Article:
Ultimately, identifying the hiring manager will help prove you want the job and improve your likability factor. Not only will you have demonstrated enthusiasm by doing extra research, but you will sound far less robotic in your cover letter. Although this step may seem like a small detail in the overall application process, you're giving yourself an edge over other candidates, and that's always a good thing.
--Angela Silak & Cindy Kaplan
So you're busy with the job hunt, and you're proud of yourself for regularly monitoring the job boards and sending out applications. You've even contacted a few HR recruiters to set up informational meetings. All of this is great, but you may be forgetting one important thing -- telling ALL your current contacts you're looking for a job!
Sounds obvious, right? You've probably already reached out to the people at the companies you want to work for to let them know you're looking (if you haven't, let that be your assignment for this afternoon!), but have you thought about your friends and family members? What about Hollywood connections that you haven't spoken to in a few months because they're on a different side of the industry? You never know where new opportunities will come from, and it's the people who have known you the longest that will be able to help you the most through referrals.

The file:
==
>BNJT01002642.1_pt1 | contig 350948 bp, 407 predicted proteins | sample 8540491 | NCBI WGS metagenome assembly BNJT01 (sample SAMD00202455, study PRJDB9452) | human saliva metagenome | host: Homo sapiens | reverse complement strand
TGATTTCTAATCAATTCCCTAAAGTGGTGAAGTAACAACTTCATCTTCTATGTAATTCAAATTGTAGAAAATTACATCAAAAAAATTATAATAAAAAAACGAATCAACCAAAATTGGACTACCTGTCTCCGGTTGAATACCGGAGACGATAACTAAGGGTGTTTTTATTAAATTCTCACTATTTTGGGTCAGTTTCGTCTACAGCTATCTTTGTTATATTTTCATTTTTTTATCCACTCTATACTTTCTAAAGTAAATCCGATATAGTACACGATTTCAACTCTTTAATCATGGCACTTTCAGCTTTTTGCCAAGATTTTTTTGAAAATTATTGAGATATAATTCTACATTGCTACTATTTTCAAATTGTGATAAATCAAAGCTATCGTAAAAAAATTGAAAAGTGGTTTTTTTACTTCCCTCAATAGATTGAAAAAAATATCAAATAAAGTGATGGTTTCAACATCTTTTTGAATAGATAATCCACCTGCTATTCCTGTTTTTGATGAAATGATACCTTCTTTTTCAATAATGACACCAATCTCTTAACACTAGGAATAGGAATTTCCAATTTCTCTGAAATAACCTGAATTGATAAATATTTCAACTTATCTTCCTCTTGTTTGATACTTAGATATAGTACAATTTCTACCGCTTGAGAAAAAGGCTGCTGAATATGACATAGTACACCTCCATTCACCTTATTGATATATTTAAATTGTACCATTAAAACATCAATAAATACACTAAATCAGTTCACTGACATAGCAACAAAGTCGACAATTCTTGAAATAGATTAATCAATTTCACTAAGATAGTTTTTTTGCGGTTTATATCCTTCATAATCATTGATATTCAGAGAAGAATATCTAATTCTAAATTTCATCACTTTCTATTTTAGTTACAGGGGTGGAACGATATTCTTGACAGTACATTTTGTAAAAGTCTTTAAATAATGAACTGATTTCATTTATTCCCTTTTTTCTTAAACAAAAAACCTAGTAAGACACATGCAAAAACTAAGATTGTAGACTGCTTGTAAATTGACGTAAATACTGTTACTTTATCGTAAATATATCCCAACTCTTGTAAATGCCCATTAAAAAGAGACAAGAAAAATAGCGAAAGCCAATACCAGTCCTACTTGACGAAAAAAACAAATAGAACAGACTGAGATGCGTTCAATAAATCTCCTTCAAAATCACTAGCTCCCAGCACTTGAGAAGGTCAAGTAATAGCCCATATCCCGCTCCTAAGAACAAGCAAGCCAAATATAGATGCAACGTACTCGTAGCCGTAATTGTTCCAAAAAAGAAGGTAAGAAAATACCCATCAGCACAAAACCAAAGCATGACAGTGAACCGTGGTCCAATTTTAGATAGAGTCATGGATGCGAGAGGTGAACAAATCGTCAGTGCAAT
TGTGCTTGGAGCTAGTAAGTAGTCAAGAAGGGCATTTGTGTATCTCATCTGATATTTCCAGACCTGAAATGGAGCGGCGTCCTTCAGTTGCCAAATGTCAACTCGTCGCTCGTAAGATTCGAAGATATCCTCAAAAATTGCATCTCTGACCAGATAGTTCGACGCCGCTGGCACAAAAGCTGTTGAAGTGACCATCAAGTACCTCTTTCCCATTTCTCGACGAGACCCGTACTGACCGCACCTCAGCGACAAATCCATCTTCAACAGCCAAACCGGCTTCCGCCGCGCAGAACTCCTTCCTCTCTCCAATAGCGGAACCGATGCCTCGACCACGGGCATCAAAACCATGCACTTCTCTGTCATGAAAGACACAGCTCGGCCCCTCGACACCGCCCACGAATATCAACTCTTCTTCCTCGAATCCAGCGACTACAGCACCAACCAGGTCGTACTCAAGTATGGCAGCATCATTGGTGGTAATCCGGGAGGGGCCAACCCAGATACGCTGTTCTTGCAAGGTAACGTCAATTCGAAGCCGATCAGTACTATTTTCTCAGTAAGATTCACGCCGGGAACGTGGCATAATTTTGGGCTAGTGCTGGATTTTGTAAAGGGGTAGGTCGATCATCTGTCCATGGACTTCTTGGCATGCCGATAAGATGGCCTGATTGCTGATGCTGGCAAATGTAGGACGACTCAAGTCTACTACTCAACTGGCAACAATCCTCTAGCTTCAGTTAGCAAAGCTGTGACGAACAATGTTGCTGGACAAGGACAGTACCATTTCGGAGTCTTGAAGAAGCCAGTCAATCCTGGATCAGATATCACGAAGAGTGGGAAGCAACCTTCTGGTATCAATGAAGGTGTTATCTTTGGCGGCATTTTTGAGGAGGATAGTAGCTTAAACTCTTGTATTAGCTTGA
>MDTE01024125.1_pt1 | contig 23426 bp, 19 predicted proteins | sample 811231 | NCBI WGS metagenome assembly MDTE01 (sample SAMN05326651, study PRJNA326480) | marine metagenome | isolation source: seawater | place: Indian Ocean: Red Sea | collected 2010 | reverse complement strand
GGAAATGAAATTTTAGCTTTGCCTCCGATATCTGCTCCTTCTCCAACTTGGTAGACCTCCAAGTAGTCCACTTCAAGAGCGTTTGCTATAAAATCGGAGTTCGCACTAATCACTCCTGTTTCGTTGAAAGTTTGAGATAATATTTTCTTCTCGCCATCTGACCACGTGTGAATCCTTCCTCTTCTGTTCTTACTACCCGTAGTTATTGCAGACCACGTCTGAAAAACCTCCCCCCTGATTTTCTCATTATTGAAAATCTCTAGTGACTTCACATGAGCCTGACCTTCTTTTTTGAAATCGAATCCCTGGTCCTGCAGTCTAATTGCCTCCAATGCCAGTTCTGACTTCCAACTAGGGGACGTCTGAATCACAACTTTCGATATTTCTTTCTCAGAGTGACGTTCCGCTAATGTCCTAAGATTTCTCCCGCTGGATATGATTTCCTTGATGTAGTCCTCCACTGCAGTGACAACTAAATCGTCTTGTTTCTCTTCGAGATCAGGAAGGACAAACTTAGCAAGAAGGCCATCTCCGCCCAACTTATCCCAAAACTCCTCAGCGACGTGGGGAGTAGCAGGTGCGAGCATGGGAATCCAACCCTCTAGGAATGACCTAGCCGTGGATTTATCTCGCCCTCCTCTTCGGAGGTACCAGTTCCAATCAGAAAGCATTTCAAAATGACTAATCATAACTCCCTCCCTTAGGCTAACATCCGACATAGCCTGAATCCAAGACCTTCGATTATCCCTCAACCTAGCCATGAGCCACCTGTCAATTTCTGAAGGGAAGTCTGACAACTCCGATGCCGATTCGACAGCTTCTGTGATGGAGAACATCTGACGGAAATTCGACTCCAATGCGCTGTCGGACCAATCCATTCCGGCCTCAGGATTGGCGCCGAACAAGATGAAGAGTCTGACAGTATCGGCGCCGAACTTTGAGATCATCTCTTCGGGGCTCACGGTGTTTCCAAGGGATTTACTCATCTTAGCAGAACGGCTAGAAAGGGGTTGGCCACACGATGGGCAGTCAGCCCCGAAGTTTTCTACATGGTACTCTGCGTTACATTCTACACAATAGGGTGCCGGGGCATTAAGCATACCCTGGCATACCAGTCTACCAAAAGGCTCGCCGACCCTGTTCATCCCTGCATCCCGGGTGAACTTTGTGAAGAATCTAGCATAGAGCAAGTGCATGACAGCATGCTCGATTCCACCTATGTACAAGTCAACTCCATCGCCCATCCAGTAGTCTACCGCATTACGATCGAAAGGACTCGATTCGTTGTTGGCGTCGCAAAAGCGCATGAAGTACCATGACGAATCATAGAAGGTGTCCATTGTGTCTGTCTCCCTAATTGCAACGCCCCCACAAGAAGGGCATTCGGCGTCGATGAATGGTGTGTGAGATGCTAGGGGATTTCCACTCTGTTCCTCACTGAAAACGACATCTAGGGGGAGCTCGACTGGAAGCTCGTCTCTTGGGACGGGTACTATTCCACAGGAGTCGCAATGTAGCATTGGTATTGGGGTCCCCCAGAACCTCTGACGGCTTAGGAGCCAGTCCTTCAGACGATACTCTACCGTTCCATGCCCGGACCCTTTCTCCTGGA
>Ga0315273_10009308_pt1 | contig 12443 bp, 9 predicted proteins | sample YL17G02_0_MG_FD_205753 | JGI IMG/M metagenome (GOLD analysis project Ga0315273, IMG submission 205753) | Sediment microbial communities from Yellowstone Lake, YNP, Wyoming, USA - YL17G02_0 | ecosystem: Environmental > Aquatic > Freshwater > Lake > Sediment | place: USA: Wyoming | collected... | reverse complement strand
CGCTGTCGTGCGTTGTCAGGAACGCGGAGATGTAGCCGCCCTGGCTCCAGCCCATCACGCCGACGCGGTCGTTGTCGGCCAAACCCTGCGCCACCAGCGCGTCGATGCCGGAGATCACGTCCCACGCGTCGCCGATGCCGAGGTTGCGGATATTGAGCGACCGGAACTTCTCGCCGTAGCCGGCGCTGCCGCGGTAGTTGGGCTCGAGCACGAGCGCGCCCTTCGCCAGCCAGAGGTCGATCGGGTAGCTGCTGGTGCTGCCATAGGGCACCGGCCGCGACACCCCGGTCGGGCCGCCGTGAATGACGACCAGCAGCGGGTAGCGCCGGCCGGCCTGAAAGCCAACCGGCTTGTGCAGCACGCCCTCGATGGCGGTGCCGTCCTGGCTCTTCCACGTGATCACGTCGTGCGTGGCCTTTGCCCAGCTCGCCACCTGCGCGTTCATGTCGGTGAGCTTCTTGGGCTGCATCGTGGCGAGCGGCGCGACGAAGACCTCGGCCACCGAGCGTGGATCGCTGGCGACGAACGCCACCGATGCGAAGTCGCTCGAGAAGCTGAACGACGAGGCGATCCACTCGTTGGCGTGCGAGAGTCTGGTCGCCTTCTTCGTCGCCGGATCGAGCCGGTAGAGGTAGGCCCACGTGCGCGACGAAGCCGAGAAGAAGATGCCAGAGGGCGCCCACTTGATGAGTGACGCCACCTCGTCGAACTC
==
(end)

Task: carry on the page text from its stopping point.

As part of the job search process, make sure you're setting up dinners and drinks with your friends and reconnecting with those you've fallen out of touch with. The great part about this is that it won't sound like you're asking for a favor -- think of it as a nice catch up with a friend. But as part of your life update within the meeting, you should be sure to include the fact that you're looking for a job and describe the type of job you're looking for. You never know what might spark from there -- your contact might hear of an opportunity that never makes it to a job board, or they may have a contact who would be useful for you to meet.
So get your name out there! By letting the world know that you're looking for a new job, you're increasing the likelihood that new opportunities will come your way. Plus, you'll be strengthening your network in the process, and that can never hurt!
--Angela Silak & Cindy Kaplan
This is a guest blog post by Steven White, Story Editor on ABC's hit comedy series BLACK-ISH and founder of Script Coordinator University.